Back to the Roots
By their nature, superintendents are more inclined to want to take classes and learn more about aerification and fungicides than personal growth. Acknowledging that, the GIS will also offer plenty of seminars on agronomic topics.
Matt Gourlay, CGCS, MG, Director of Golf Course Operations at Colbert Hills Golf Course in Manhattan, Kan., will give three talks about golf course maintenance practices at the GIS in Orlando.
Along with John Bladon, Director and COO of Turf Prophit and The Chimera Group in Ontario, Canada, Gourlay will present “Economy vs. Agronomy—What is Sustainable?” to help superintendents achieve playability within a budget, and to teach them to drive and embrace change that brings sustainability into focus. The presentation will offer real-world examples to minimize any biases superintendents may have developed over time; help them learn to prioritize data and integrate sustainable practices into their operations; reduce risks to the golf course asset and business; and identify efficiencies that provide value to a facility.
Gourlay will also moderate a panel discussion for assistant superintendents, “So, You Want to Be a Golf Course Superintendent—But Where?” The panelists will include Andrew Wilson, Director of Agronomy, Bethpage State Park, Farmingdale, N.Y.; Carlos Arraya, CGCS, Bellerive Country Club; and Alex Stuedemann, CGCS, Director of Golf Course Maintenance Operations, TPC Deere Run, East Moline, Ill.
The discussion will be designed to help assistant superintendents target future job opportunities by identifying the management structure—municipality, private property, or management company—that fits them best, and to determine the skill sets that each organizational structure values most.
In the “Lightning Round Learning” portion of the conference, Gourlay, who has worked at Colbert Hills for 17 years, including 12 as superintendent, will discuss prescribed burns in “Let It Burn.”
Other Courses of Action
While the annual Golf Industry Show that’s held in January or February each year is an invaluable resource for superintendents’ professional development, it’s literally just the start of countless other opportunities that those in course management can find through the remaining months, to continue expanding their knowledge base and enhance their personal development. By taking online classes, attending local, regional, and international conferences, using social media to learn from peers’ Facebook posts and Instagram photos, and taking classes from manufacturers and suppliers, there’s an endless source of constant opportunities to learn more about all aspects of the profession.
Another good way to stay current with the latest techniques in course and grounds management, and to expand a professional network, is to provide tournament support at other clubs’ golf courses. “Volunteerism is part of continuing education,” says Witt. Northmoor has been the site of LPGA events, U.S. Open qualifiers, and state championships, and Witt has volunteered at tournaments at other properties as well. This experience, where the activities of 100 to 120 volunteers had to be coordinated on a daily basis, has taught him valuable organizational skills, he says.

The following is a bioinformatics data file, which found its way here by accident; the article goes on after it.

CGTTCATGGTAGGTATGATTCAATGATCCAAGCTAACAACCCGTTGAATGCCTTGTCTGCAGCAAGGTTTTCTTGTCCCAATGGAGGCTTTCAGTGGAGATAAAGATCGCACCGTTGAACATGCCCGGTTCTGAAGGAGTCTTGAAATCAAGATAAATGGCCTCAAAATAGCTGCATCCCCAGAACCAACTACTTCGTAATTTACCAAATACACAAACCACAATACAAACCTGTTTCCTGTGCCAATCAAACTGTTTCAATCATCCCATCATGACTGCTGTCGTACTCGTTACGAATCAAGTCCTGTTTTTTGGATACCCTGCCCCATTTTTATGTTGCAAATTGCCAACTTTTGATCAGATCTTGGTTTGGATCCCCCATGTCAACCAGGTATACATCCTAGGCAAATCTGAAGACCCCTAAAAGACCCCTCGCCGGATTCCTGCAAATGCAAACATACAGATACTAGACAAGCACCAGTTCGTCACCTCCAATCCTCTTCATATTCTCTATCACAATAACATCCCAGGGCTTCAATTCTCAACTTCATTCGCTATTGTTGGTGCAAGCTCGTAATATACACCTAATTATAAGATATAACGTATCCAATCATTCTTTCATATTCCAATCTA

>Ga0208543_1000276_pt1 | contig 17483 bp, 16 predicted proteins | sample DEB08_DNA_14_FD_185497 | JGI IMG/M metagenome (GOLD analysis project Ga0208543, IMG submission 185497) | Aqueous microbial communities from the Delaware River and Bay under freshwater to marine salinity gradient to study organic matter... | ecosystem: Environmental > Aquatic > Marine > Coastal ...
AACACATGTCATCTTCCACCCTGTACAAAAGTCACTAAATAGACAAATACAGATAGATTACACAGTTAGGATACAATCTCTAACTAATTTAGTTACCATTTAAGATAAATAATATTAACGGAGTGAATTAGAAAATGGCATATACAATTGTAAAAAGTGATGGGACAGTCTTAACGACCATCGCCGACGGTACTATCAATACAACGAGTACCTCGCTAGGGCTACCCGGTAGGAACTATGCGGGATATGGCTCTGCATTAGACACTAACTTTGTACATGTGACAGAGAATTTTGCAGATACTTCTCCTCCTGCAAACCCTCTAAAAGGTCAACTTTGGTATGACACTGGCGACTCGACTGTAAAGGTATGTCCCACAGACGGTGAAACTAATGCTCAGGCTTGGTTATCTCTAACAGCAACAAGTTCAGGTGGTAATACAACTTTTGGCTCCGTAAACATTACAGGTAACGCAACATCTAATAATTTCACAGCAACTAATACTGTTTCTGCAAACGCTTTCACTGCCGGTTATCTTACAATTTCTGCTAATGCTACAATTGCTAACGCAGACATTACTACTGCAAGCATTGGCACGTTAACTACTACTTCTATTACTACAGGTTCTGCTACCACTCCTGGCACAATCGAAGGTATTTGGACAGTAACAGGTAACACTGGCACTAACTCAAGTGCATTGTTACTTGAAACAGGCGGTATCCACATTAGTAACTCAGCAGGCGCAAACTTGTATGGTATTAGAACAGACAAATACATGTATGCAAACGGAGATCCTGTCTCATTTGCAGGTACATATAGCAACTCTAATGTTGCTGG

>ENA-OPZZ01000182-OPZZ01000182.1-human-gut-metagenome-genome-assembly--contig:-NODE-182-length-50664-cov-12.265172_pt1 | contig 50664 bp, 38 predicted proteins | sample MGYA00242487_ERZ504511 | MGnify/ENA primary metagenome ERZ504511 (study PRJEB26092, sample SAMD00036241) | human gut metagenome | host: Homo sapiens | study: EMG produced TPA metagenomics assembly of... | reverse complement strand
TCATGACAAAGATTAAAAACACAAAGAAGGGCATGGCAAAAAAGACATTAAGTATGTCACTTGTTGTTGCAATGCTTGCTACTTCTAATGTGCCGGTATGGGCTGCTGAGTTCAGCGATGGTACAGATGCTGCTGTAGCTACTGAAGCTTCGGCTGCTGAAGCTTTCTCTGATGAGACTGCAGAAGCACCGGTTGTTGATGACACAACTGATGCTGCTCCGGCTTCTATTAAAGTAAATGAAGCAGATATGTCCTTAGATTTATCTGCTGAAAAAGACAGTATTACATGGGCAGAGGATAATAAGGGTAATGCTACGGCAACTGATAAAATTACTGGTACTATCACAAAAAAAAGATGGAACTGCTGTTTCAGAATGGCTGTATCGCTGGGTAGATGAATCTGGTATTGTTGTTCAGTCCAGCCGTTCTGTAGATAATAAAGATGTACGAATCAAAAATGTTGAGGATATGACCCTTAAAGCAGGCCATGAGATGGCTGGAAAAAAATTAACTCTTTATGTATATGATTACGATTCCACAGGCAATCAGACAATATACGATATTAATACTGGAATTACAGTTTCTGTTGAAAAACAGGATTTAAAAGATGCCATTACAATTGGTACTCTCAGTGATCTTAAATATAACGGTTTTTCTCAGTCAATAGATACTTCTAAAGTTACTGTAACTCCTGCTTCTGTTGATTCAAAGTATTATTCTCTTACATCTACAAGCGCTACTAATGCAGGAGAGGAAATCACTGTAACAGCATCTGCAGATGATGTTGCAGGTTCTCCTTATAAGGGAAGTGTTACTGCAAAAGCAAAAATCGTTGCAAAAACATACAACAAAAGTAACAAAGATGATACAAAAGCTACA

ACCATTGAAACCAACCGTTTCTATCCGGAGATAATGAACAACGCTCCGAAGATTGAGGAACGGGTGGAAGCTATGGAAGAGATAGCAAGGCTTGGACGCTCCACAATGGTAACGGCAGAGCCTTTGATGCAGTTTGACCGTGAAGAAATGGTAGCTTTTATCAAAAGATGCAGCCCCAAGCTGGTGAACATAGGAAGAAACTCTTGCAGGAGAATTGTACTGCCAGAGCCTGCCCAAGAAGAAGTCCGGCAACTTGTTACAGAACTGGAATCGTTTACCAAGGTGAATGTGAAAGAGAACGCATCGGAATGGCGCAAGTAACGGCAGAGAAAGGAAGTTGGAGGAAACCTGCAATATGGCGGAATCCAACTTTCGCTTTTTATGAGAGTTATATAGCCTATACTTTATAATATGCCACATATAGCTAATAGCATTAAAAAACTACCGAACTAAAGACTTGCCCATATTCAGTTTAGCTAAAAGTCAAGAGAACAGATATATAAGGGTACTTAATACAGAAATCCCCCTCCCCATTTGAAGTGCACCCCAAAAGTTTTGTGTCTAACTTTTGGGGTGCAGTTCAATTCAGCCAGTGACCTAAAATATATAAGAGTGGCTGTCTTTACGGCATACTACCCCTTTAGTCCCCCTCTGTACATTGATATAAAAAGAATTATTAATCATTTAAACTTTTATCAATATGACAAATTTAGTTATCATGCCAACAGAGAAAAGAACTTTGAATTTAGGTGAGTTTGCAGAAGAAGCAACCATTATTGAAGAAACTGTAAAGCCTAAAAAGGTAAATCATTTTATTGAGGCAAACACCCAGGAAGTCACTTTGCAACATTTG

“It’s a good way to see different practices and to develop relationships with your peers,” adds Cunningham, who has also worked at facilities that have held major PGA Tour events and volunteered for tournaments at other properties.
Gourlay has provided tournament support at a PGA Championship and a local Korn Ferry (formerly Web.com) Tour event. By working at golf tournaments at other properties, he says, he supports fellow superintendents, helps them with course setup, sees how they run their operations, observes their agronomic practices, and watches how they interact with members. “I can get the best and brightest ideas,” he says.
Putting It All In Play
Classroom time and other forms of continuing learning will have little benefit, however, if superintendents do not put their newly acquired skills or information into practice to adapt in an ever-evolving industry.
“The skill sets that superintendents need today differ greatly from 10, 15 or 30 years ago,” Witt says. “Today, golf course superintendents need to be good financial managers. They have to be good recruiters, because labor is so hard to find. And they have to be good at social media.”
A strong grasp of these skills will benefit superintendents, along with their properties, and make them more employable, he adds. “There’s always going to be competition to obtain and retain jobs,” notes Witt. “For mid-level jobs, it’s not uncommon for there to be 100 resumes or more for any job that’s advertised. You can double or triple that number for premier jobs at the highest-paying, most-recognized golf facilities that host PGA Tour events and majors.”
That puts a premium on applying the knowledge and techniques gained through seminars and other resources to produce tangible benefits for superintendents’ current properties. “If you can bring the ideas back to your facility to enhance it and yourself personally, your employers are going to notice and retain you,” says Gourlay.
The best way for superintendents to maximize their continuing-education efforts is to take the information they learn and “put it into play,” Cunningham affirms. “Superintendents are so busy taking care of golf courses, they don’t take care of themselves,” he says. “It’s important to continue to invest in yourself.” C+RB